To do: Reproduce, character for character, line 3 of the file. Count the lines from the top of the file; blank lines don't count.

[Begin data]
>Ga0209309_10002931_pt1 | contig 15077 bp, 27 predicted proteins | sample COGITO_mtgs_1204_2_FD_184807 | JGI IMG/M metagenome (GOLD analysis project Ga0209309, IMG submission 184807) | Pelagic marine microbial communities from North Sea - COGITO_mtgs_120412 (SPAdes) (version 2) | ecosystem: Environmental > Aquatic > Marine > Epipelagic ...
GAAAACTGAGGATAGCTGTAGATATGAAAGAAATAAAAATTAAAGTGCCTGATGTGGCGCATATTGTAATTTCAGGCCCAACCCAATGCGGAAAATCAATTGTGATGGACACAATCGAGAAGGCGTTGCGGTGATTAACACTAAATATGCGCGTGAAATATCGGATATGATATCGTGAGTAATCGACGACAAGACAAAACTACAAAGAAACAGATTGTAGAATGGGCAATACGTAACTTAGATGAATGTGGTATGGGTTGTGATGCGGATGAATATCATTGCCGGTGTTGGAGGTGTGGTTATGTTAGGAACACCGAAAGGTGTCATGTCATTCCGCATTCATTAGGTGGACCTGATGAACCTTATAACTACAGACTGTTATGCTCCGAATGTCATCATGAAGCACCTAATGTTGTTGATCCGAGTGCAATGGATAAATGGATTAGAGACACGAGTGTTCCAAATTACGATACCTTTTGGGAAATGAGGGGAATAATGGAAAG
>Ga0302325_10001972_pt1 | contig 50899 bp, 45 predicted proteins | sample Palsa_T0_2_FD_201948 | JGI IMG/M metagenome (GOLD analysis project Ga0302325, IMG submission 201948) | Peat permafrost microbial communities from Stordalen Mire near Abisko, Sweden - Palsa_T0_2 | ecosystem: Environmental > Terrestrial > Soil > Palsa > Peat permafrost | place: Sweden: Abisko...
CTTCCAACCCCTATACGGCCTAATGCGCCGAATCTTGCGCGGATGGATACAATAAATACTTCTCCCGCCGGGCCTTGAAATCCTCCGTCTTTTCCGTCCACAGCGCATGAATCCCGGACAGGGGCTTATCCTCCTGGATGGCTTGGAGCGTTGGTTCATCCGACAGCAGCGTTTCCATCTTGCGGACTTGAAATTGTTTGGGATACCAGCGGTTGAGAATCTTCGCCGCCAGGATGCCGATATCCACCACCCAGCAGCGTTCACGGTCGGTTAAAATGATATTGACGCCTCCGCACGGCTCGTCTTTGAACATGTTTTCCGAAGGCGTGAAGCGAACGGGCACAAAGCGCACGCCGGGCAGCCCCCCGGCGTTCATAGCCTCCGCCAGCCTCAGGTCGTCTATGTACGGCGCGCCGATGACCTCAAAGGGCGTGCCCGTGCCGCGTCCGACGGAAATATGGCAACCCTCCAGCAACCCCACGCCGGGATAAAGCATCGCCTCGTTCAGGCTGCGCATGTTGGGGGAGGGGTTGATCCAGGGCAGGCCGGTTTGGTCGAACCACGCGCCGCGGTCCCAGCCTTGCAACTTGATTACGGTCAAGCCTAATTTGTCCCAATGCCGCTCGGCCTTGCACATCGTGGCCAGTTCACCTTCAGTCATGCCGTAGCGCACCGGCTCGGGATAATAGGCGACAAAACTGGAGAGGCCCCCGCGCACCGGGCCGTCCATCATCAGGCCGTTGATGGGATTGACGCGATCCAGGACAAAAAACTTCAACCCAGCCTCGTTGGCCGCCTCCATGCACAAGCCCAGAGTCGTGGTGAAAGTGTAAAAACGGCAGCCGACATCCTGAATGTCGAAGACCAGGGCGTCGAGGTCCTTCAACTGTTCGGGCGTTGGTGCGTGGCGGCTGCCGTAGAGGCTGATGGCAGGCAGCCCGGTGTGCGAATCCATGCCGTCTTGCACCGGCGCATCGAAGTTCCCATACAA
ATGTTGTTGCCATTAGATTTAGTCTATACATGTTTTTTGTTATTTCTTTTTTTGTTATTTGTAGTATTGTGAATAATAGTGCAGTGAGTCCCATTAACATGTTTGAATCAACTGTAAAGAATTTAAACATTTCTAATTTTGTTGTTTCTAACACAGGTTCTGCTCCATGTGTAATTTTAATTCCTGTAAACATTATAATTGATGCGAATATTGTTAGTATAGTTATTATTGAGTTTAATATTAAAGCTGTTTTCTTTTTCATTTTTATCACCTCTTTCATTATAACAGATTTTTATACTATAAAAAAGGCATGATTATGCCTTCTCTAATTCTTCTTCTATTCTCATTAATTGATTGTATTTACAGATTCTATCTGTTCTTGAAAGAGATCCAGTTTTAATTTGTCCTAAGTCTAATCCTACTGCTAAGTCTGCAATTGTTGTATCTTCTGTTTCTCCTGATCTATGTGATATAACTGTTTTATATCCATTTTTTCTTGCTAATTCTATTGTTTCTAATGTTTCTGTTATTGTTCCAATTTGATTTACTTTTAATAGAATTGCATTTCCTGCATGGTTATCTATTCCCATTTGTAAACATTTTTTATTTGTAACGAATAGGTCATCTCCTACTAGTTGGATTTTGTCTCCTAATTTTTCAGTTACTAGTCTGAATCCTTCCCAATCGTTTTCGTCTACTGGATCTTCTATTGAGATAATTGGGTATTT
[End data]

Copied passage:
>Ga0302325_10001972_pt1 | contig 50899 bp, 45 predicted proteins | sample Palsa_T0_2_FD_201948 | JGI IMG/M metagenome (GOLD analysis project Ga0302325, IMG submission 201948) | Peat permafrost microbial communities from Stordalen Mire near Abisko, Sweden - Palsa_T0_2 | ecosystem: Environmental > Terrestrial > Soil > Palsa > Peat permafrost | place: Sweden: Abisko...